A customer told me yesterday that she had gone home to find her teenage son riding his skateboard off the roof. Having a couple of teenage sons of my own, I said, “Of course!” Mine haven’t done that yet, or I haven’t caught them at it, but that’s just because it hasn’t occurred to them yet. If they thought of it, they would do it. Another told me that a friend of hers has a son who has just published a book of poetry under the name “Kale Darkstar.” Well, why not?

The revels are nearly over, though. Tomorrow night will be Twelfth Night, the next day the solemn feast of Epiphany, and then we must resign ourselves to winter.

The Star of Bethlehem is one of the powerful symbols of Epiphany. The other is the group of people known as the Magi. We know them as the Three Kings or the Three Wise Men. The Bible only tells us that some magis came from the east. There is nothing in the scripture that says there were three, that they rode camels, or even that they were men.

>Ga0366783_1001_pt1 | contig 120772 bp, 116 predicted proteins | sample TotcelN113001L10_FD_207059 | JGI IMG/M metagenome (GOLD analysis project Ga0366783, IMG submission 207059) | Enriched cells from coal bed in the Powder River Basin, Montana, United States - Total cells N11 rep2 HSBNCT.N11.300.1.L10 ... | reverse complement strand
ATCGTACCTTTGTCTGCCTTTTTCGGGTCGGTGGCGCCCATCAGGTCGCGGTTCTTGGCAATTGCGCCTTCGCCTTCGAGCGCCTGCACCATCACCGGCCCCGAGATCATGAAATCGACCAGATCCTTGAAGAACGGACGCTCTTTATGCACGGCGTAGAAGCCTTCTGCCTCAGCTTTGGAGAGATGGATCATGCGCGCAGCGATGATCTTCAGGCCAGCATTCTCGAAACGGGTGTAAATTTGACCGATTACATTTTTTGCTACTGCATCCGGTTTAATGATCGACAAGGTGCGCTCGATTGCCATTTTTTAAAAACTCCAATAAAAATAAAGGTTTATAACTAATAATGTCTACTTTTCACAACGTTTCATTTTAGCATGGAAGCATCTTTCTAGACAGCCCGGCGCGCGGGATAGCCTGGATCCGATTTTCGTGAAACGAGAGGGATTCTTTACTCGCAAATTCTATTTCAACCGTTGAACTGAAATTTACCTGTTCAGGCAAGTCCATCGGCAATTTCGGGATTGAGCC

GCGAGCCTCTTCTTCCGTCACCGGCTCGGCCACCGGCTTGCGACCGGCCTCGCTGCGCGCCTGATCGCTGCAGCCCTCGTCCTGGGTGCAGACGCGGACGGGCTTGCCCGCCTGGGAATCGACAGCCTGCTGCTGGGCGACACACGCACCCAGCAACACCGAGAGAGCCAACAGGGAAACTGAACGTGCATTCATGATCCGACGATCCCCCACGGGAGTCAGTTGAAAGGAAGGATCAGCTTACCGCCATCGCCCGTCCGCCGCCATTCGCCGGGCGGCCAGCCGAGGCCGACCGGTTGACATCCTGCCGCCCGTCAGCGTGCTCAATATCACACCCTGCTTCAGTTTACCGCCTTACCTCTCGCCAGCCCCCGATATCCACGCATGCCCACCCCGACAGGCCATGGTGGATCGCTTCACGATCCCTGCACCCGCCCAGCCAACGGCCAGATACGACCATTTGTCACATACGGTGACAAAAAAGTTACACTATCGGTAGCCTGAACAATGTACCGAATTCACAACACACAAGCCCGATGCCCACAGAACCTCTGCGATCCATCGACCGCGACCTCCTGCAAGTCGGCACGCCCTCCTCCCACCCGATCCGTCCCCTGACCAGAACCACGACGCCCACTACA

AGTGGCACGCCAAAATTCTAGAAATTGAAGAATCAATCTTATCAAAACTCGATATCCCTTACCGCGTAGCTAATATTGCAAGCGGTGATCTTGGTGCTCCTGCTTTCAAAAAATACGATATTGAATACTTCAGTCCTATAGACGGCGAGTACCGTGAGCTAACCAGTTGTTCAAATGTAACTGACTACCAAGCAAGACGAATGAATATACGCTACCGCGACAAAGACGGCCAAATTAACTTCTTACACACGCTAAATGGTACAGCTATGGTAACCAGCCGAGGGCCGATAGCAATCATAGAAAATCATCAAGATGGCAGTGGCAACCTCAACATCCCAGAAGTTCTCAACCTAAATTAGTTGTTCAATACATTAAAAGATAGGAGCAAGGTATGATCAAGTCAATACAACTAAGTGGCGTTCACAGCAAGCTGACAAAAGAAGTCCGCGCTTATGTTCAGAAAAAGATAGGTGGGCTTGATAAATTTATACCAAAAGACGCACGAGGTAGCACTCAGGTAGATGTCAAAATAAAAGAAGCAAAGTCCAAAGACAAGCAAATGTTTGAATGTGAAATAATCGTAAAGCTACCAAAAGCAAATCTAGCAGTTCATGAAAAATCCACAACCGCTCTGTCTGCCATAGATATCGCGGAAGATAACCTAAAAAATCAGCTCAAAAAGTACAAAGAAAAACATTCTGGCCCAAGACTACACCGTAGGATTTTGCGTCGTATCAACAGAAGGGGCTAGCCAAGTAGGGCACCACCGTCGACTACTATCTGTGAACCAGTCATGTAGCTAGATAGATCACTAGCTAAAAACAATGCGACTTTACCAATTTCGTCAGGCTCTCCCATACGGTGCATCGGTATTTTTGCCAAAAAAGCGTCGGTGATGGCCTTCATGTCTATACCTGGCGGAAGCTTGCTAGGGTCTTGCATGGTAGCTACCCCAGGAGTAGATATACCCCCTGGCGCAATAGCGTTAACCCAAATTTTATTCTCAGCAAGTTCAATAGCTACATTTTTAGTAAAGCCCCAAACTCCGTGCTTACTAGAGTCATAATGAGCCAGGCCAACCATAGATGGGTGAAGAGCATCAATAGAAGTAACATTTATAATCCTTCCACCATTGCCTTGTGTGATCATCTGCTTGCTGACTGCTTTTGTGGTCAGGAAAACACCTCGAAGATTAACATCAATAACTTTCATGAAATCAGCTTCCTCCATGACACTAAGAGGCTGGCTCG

Later legend holds that they were Caspar, Melchior, and Balthazar, kings of India, Chaldea, and Persia. We see them in paintings, a white guy, an Asian guy, and a black guy, riding camels through the night. Modern Epiphany sermons tend to hold onto this legend and this visual image, because it is a good symbol of multiculturalism and unity. Another good topic to contemplate as we settle into the new year.

Here is a hymn for Epiphany which doesn’t necessarily evoke those men on camels: “Who Are These Who Ride by Starlight?”

http://www.hymnsandcarolsofchristmas.com/Hymns_and_Carols/who_are_these_who_ride_by_starli.htm

This song was written by Marnie Barnell in 1996, and at this website uses the tune “Dona Dona.”

And here it is with another tune, written for it by New Zealand composer Jillian Bray:

http://www.oremus.org/hymnal/barrell/mb03.html

This is rather a political hymn. I don’t have a problem with mixing religion and politics, or music and politics either, but consider yourself warned.